5: Pulp Fiction (US) Quentin Tarantino
See my favourite movies of decade post.
4: Interview With The Vampire (US) Neil Jordan
See my favourite movies of decade post.
3: Leon (France) Luc Besson
See my favourite movies of decade post.
2: The Crow (US) Alex Proyas
See my favourite movies of decade post.
1: Dumb And Dumber (Top Ten Of All Time) (US) Peter Farrelly
I seem to start a lot of posts these days with the phrase ‘if you’re a regular to this blog’, which suggests I’m covering a lot of the same topics on a loop, but if you’re a regular to this blog then you’ll know I love fiction and movies set around theme parks, fun parks, carnivals and the like. In recent years we’ve had a few films in this vein, expanding out to also cover the Escape Room craze, and in 2018 alone we confusingly had Hell Fest and Blood Fest – two films set inside the curious theme parky world of Horror-Cons.
Blood Fest begins promisingly, with a mother and son snuggled up watching horror movies on the sofa. The mum goes into the kitchen to grab more popcorn, and when she doesn’t come back the son goes to the kitchen only to find a masked killer standing over his mum’s bloodied body. Flashforward to present day and the boy is now a teenager obsessed with Horror movies, while his dad is a psychologist who argues against Horror and other violent forms of media as they lead to the sort of disorders or crimes which led to his wife’s death. It’s a decent setup, and even though all I expect or want from a movie like this is some fun chase and kill shenanigans using the location in an interesting way, this had the potential to discuss some deeper topics.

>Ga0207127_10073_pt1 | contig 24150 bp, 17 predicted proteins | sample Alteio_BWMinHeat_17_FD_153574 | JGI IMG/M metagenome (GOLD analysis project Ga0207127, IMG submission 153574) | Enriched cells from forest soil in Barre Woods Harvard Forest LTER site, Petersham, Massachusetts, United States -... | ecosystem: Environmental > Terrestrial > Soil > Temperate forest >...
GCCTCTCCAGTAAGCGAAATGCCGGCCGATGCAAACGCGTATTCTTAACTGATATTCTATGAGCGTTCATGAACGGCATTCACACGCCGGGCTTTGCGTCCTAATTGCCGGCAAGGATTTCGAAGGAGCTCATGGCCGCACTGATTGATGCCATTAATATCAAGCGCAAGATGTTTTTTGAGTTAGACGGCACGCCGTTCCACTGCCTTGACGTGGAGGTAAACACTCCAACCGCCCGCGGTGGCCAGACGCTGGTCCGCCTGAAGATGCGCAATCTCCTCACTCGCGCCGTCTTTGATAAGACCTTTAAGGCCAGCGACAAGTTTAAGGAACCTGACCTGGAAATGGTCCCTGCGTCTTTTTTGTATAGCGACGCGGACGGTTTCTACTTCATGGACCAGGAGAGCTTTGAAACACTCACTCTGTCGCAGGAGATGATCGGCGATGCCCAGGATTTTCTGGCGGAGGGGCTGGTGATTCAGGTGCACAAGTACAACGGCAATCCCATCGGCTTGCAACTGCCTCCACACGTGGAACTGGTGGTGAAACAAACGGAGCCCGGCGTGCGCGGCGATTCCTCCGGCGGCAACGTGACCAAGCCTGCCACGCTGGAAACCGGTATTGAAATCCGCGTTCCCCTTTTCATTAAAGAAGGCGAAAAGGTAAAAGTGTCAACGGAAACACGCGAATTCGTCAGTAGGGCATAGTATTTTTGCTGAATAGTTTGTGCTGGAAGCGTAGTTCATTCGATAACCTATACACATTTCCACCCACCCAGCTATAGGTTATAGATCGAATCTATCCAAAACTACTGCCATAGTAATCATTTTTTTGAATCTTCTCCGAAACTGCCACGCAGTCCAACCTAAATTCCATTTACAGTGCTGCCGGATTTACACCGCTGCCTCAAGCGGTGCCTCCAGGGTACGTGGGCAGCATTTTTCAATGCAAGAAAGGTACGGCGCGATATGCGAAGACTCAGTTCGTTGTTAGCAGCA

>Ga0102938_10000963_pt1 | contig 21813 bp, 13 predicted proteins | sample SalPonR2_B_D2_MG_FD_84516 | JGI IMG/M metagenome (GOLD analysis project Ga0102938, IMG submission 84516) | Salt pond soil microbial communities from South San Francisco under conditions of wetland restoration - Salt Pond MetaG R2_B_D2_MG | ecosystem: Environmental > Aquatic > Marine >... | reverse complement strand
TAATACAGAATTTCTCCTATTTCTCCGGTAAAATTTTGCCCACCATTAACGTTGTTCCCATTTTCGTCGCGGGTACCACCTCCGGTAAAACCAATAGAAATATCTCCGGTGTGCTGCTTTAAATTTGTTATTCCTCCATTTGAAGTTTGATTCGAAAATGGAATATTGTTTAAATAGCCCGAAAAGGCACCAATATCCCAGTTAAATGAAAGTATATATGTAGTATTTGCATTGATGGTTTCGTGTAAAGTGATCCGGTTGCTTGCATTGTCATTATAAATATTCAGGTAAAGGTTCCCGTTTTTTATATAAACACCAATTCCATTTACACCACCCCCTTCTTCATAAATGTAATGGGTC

It’s odd then that the setup doesn’t really go anywhere. There’s no sense of grief within the family, there’s little real discussion on the ills, perceived or otherwise, of Horror movies on impressionable people – which is especially strange because the entire plot hinges on that exact device – and it means that I was left a little disappointed by the final product. Had a more generic setup been in place I would have taken this as a simple fun slasher, but as it suggests its going to have more depth – when it doesn’t deliver on that promise I ask what the point of it all was.